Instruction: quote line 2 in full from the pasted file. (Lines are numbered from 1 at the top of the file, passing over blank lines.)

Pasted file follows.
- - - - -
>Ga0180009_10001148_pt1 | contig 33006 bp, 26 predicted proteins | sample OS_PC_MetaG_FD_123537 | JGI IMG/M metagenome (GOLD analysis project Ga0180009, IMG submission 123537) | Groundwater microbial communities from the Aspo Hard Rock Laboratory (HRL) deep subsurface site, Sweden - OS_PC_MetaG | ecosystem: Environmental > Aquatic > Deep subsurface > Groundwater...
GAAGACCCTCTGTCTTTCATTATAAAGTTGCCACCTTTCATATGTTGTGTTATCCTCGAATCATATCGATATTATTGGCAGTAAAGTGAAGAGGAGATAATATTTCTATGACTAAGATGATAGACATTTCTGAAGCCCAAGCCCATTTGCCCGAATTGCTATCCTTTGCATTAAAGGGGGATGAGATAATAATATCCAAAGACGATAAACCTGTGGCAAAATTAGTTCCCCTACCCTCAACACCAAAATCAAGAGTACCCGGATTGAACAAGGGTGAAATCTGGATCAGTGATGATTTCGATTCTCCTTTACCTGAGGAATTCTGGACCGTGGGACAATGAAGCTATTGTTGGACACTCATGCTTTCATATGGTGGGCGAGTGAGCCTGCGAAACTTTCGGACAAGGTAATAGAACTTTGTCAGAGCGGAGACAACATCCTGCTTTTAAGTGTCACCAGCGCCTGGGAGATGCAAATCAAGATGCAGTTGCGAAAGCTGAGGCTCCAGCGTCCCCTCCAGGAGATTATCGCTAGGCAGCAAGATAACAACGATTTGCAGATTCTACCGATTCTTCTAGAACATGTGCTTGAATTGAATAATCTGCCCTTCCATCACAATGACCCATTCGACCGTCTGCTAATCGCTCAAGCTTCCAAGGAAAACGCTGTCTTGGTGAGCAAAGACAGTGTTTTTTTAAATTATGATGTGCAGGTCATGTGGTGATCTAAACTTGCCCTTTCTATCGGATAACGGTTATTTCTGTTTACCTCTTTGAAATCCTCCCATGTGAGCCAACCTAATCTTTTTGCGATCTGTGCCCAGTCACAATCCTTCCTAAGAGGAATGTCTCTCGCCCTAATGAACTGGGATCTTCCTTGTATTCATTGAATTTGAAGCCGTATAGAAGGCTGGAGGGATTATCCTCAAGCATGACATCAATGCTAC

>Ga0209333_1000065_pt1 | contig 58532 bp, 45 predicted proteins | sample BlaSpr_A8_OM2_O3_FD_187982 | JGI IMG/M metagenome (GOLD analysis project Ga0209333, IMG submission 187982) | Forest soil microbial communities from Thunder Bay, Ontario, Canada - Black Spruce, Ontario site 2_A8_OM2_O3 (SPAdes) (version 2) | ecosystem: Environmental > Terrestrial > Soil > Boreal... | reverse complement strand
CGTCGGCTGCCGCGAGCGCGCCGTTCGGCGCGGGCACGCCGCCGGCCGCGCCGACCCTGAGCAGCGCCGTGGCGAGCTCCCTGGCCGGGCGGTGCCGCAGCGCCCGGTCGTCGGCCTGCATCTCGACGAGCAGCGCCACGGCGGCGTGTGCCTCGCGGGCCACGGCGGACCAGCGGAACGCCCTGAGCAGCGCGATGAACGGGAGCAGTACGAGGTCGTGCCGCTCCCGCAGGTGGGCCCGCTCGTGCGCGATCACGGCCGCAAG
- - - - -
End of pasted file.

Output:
GAAGACCCTCTGTCTTTCATTATAAAGTTGCCACCTTTCATATGTTGTGTTATCCTCGAATCATATCGATATTATTGGCAGTAAAGTGAAGAGGAGATAATATTTCTATGACTAAGATGATAGACATTTCTGAAGCCCAAGCCCATTTGCCCGAATTGCTATCCTTTGCATTAAAGGGGGATGAGATAATAATATCCAAAGACGATAAACCTGTGGCAAAATTAGTTCCCCTACCCTCAACACCAAAATCAAGAGTACCCGGATTGAACAAGGGTGAAATCTGGATCAGTGATGATTTCGATTCTCCTTTACCTGAGGAATTCTGGACCGTGGGACAATGAAGCTATTGTTGGACACTCATGCTTTCATATGGTGGGCGAGTGAGCCTGCGAAACTTTCGGACAAGGTAATAGAACTTTGTCAGAGCGGAGACAACATCCTGCTTTTAAGTGTCACCAGCGCCTGGGAGATGCAAATCAAGATGCAGTTGCGAAAGCTGAGGCTCCAGCGTCCCCTCCAGGAGATTATCGCTAGGCAGCAAGATAACAACGATTTGCAGATTCTACCGATTCTTCTAGAACATGTGCTTGAATTGAATAATCTGCCCTTCCATCACAATGACCCATTCGACCGTCTGCTAATCGCTCAAGCTTCCAAGGAAAACGCTGTCTTGGTGAGCAAAGACAGTGTTTTTTTAAATTATGATGTGCAGGTCATGTGGTGATCTAAACTTGCCCTTTCTATCGGATAACGGTTATTTCTGTTTACCTCTTTGAAATCCTCCCATGTGAGCCAACCTAATCTTTTTGCGATCTGTGCCCAGTCACAATCCTTCCTAAGAGGAATGTCTCTCGCCCTAATGAACTGGGATCTTCCTTGTATTCATTGAATTTGAAGCCGTATAGAAGGCTGGAGGGATTATCCTCAAGCATGACATCAATGCTAC